The Wolf Branch School District took a few “hits” in the Sound-Off column in relation to recent damage at the middle school from mine subsidence. While the event is certainly unfortunate, and repairs could be costly, public buildings are no more immune from these kinds of events than commercial businesses or private residences. My understanding is that 15 years ago the district considered multiple options and chose to construct sections of the building so they move independently, probably the only real cost effective approach available to them.
I guess I find it disconcerting that some seem to think they need to find someone to “blame.” In the end, anyone who owns a building in St. Clair County has some risk of future subsidence damage. You, myself, and maybe even the persons calling into the Sound-Off.
My children went to Wolf Branch and I know first-hand that there is a special culture there. In fact, the residents of Swansea are blessed to have two great schools, Wolf Branch and High Mount School, both of which are a huge asset to our community. For years, people have sought homes in the district because of that culture and the education their children receive. In addition, that reputation helps to retain value in the homes they buy. Therefore, I am not that concerned as to how the district will handle this very real challenge. As they have taught numerous generations, I believe they will rise to the occasion.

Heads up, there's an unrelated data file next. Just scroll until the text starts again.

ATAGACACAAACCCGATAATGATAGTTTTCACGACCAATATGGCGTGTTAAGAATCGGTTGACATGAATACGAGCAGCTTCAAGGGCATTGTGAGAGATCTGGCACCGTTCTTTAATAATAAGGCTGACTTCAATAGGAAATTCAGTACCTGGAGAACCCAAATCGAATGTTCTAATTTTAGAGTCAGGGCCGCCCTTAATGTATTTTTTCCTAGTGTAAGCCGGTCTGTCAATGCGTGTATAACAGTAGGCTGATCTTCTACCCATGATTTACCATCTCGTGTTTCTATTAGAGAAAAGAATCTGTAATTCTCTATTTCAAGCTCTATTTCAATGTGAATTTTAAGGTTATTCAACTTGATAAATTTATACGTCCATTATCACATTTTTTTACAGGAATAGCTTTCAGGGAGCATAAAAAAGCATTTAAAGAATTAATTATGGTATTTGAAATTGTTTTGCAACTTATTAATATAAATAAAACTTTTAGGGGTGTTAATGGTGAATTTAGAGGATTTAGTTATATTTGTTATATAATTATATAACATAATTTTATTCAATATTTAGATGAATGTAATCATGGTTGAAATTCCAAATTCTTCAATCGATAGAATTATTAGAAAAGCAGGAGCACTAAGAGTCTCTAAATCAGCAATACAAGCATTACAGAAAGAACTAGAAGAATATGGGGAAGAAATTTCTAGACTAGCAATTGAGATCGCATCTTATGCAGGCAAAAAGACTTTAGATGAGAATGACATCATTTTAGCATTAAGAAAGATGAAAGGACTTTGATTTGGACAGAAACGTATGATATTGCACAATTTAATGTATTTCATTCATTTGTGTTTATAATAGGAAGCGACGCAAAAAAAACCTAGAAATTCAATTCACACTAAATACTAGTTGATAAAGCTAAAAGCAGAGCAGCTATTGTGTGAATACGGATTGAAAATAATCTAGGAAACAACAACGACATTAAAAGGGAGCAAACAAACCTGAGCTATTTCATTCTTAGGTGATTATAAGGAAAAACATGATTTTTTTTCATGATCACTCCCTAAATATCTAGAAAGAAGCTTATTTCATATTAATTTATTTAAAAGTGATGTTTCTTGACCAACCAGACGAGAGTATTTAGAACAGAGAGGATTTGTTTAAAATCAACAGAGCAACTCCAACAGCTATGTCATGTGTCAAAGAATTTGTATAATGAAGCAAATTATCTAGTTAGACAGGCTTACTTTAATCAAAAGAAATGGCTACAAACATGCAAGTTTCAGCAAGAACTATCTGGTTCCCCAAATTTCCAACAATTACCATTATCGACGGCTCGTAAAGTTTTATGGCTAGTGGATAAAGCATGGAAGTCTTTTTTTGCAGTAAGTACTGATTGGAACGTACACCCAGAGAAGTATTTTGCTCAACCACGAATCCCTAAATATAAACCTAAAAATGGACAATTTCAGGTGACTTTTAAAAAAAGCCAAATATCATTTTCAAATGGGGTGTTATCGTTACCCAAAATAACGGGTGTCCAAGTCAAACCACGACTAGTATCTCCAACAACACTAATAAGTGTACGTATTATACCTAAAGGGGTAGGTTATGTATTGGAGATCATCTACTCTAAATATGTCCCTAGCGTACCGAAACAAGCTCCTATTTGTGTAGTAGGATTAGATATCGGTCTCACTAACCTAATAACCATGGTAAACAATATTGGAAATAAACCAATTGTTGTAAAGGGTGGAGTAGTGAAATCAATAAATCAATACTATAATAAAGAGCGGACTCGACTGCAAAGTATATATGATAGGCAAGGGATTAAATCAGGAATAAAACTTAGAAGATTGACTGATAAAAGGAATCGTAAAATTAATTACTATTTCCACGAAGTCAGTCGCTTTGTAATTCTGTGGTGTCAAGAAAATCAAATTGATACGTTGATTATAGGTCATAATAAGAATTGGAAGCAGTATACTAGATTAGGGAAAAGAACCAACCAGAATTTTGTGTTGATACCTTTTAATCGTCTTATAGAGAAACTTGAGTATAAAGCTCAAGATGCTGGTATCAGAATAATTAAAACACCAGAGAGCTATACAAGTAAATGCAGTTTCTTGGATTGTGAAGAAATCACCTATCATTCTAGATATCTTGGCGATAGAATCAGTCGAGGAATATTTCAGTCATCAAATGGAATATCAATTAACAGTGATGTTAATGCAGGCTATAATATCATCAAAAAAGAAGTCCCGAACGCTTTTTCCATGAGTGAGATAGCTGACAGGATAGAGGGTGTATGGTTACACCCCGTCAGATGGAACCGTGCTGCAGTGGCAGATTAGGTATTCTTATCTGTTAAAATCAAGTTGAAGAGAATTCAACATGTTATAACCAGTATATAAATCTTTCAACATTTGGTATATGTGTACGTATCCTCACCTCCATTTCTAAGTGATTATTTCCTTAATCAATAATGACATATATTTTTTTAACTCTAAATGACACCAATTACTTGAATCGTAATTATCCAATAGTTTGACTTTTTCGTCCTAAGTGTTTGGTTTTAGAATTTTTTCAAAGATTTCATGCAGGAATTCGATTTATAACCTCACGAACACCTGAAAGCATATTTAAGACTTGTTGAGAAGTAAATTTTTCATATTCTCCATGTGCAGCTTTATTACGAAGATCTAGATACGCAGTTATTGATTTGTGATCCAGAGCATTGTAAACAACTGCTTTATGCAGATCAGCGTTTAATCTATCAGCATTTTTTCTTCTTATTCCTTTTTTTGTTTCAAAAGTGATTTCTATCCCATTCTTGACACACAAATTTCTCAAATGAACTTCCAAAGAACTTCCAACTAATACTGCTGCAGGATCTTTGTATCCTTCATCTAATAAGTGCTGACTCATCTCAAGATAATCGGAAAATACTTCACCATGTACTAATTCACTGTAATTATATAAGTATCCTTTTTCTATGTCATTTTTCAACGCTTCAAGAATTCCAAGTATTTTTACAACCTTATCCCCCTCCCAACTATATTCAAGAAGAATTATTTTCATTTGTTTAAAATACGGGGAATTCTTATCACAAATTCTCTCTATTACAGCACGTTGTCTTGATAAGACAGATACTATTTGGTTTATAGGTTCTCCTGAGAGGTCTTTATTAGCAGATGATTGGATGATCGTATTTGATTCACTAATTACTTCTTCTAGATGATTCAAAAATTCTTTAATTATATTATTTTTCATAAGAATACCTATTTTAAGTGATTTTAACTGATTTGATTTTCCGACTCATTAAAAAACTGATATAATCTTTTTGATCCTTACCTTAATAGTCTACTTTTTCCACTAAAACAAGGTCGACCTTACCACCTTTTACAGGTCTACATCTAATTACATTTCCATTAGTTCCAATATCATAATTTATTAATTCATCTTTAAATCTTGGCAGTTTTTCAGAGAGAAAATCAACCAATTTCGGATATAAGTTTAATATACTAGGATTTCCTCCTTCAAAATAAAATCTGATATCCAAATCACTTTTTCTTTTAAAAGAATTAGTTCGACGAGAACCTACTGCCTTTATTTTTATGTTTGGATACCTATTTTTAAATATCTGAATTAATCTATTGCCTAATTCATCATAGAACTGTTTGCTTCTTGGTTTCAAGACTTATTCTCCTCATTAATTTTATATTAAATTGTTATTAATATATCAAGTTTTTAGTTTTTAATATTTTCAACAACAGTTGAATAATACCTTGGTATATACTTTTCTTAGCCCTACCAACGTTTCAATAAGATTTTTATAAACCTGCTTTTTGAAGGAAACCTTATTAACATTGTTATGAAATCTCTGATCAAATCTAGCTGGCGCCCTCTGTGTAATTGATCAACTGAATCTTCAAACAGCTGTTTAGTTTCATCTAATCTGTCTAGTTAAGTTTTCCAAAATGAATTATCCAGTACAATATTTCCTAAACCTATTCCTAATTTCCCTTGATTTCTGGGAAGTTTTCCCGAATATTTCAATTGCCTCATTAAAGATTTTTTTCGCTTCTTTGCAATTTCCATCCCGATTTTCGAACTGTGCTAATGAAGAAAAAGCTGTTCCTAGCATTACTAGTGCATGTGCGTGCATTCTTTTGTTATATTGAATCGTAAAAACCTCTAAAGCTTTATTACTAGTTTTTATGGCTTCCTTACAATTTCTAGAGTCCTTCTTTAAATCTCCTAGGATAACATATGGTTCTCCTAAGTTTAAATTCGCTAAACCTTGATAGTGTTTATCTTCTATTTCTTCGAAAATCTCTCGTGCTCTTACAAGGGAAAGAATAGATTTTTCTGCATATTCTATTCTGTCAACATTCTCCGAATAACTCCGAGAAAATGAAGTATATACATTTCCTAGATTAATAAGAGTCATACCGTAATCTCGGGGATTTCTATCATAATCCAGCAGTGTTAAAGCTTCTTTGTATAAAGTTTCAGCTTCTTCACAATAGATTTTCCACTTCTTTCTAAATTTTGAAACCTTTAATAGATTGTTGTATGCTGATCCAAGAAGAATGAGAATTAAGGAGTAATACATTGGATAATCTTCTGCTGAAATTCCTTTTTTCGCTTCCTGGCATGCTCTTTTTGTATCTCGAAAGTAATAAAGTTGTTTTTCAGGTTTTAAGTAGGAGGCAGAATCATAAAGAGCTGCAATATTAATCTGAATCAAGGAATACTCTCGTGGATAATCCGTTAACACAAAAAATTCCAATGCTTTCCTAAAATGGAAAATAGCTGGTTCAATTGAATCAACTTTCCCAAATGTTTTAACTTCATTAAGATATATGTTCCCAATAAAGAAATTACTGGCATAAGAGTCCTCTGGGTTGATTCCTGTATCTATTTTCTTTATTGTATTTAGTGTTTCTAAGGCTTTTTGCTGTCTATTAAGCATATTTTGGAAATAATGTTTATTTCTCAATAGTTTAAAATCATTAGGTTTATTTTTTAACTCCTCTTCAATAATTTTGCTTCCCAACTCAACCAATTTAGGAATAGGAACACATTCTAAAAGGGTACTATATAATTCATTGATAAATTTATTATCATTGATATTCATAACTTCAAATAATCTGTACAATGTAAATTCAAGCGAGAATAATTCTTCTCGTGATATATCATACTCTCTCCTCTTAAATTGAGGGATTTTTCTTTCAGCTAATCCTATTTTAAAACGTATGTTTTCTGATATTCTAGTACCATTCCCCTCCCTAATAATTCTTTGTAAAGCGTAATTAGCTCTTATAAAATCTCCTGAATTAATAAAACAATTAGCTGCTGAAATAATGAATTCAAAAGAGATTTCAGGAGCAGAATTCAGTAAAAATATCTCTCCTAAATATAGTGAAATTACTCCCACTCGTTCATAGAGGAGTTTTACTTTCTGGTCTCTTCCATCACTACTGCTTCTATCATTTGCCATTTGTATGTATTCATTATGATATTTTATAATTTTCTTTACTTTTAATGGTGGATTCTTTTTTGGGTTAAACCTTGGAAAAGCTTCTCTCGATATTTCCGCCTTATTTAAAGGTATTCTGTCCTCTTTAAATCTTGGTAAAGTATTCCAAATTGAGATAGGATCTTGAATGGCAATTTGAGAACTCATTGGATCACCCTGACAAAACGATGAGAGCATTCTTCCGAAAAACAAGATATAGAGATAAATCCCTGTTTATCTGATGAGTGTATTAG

I saw evidence of that on Sept. 14 and through the weekend as hundreds of parents and volunteers stepped forward and joined together to move the middle school classrooms into the elementary school building, getting everything ready for classes to resume on Monday. My reaction was, “Wow!” It is that kind of cooperative effort that makes me proud of our school and of our residents.
Michael W. Leopold is mayor of the village of Swansea.